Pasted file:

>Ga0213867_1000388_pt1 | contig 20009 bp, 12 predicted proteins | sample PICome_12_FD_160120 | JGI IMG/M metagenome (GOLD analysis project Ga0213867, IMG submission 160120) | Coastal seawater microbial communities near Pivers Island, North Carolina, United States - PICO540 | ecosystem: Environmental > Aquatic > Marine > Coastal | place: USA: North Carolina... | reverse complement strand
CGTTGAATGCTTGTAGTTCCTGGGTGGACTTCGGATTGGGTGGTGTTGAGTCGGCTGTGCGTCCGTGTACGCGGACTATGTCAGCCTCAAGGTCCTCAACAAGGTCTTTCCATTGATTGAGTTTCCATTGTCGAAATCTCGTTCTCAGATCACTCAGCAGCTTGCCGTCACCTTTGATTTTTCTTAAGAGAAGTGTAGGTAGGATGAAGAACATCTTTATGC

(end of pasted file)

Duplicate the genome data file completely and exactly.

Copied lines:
>Ga0213867_1000388_pt1 | contig 20009 bp, 12 predicted proteins | sample PICome_12_FD_160120 | JGI IMG/M metagenome (GOLD analysis project Ga0213867, IMG submission 160120) | Coastal seawater microbial communities near Pivers Island, North Carolina, United States - PICO540 | ecosystem: Environmental > Aquatic > Marine > Coastal | place: USA: North Carolina... | reverse complement strand
CGTTGAATGCTTGTAGTTCCTGGGTGGACTTCGGATTGGGTGGTGTTGAGTCGGCTGTGCGTCCGTGTACGCGGACTATGTCAGCCTCAAGGTCCTCAACAAGGTCTTTCCATTGATTGAGTTTCCATTGTCGAAATCTCGTTCTCAGATCACTCAGCAGCTTGCCGTCACCTTTGATTTTTCTTAAGAGAAGTGTAGGTAGGATGAAGAACATCTTTATGC